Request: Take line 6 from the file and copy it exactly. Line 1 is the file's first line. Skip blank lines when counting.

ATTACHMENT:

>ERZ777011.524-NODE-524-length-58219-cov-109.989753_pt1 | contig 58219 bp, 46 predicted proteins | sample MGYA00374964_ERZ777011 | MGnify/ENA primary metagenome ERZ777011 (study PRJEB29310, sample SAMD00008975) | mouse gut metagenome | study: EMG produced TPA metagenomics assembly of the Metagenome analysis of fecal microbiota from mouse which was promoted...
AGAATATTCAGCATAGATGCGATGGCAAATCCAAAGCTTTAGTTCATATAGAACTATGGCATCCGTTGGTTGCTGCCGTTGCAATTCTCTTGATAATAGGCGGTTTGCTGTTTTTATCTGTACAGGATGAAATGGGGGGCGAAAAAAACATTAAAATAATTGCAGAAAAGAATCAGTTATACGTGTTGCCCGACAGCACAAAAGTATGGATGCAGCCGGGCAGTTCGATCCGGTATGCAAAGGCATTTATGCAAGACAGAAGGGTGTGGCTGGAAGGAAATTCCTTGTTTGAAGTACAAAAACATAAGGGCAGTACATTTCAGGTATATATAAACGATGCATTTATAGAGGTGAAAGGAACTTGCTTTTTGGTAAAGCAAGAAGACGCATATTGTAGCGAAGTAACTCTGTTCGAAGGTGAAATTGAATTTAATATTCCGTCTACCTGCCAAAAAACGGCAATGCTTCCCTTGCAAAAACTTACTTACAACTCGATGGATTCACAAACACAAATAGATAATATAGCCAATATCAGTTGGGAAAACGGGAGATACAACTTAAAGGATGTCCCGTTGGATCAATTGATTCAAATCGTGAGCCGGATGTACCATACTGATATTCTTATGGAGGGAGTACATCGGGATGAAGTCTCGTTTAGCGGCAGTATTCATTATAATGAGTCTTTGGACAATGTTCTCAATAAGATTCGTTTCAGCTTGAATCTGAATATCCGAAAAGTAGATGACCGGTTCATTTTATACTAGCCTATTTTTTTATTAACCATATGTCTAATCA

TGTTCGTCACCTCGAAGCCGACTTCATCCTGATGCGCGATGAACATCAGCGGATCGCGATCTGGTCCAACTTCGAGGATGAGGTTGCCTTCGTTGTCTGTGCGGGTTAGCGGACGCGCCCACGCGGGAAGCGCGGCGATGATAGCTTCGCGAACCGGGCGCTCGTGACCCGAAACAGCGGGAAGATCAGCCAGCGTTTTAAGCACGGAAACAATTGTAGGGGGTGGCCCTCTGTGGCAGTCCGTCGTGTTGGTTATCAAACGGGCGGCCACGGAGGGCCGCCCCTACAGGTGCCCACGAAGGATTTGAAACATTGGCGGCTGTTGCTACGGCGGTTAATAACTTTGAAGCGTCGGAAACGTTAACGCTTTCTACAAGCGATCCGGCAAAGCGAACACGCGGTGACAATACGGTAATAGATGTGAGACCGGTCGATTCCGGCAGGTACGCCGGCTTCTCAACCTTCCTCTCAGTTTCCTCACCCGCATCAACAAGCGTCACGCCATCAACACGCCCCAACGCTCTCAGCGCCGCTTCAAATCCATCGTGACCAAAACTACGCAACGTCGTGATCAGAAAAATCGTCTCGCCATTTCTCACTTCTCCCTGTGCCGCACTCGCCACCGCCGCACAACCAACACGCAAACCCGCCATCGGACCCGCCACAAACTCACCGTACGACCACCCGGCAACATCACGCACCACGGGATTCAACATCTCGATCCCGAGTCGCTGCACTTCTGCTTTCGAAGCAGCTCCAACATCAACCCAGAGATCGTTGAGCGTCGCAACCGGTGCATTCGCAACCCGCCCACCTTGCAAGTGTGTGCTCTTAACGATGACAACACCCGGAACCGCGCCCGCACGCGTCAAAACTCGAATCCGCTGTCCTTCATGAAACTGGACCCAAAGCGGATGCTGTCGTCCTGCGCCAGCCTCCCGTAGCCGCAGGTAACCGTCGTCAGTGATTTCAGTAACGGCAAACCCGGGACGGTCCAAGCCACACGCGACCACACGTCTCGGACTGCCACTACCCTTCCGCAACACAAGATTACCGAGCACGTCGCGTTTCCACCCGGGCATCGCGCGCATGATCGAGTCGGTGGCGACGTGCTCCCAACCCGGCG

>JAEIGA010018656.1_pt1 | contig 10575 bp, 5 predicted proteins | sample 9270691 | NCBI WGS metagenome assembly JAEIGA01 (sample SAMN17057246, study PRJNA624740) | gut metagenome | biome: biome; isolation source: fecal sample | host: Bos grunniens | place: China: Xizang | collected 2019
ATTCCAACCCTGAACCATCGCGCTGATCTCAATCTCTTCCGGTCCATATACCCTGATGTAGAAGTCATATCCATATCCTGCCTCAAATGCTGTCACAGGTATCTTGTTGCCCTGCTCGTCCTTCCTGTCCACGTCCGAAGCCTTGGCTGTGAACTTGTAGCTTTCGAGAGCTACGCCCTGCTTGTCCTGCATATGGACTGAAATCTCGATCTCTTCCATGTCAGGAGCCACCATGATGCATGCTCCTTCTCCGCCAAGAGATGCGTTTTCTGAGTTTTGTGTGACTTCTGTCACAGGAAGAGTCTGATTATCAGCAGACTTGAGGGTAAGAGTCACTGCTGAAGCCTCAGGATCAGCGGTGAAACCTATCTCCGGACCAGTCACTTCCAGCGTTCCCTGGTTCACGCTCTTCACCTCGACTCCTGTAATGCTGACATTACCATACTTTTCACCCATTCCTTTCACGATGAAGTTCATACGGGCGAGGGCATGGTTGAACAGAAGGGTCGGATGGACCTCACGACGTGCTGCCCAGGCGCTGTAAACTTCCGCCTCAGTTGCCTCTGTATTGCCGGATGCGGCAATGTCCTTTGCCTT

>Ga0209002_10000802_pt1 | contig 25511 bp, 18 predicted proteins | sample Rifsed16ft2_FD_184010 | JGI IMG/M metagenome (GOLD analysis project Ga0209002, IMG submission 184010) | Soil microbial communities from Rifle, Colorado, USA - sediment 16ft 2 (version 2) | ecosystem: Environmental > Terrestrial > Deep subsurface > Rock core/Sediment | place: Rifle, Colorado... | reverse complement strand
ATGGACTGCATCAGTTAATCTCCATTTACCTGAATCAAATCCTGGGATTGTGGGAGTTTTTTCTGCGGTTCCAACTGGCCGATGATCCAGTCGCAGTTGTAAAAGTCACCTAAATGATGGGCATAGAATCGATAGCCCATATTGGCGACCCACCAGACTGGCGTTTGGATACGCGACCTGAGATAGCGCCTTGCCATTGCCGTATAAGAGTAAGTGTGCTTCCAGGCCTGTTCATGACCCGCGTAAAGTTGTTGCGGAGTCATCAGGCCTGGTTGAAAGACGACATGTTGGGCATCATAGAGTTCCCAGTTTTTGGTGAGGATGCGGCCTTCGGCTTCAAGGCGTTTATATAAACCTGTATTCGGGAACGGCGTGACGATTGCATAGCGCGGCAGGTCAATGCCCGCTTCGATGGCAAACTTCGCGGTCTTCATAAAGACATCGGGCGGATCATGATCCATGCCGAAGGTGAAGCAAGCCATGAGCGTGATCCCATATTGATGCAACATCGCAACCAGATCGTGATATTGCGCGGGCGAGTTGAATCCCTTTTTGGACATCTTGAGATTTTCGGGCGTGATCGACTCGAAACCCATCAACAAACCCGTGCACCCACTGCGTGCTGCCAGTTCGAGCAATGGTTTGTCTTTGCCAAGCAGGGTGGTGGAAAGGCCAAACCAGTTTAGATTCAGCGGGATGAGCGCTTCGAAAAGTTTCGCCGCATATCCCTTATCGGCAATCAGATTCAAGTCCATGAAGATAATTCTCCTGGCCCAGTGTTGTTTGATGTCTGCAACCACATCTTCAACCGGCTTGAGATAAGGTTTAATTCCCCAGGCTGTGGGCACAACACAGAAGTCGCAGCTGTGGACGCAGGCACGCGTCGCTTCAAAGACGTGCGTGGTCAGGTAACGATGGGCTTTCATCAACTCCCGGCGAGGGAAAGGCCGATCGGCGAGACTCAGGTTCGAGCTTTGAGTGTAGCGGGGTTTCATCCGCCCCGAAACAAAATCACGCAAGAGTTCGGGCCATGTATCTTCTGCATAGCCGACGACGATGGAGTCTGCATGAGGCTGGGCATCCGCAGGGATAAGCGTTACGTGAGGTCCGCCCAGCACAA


>Ga0209002_10000802_pt1 | contig 25511 bp, 18 predicted proteins | sample Rifsed16ft2_FD_184010 | JGI IMG/M metagenome (GOLD analysis project Ga0209002, IMG submission 184010) | Soil microbial communities from Rifle, Colorado, USA - sediment 16ft 2 (version 2) | ecosystem: Environmental > Terrestrial > Deep subsurface > Rock core/Sediment | place: Rifle, Colorado... | reverse complement strand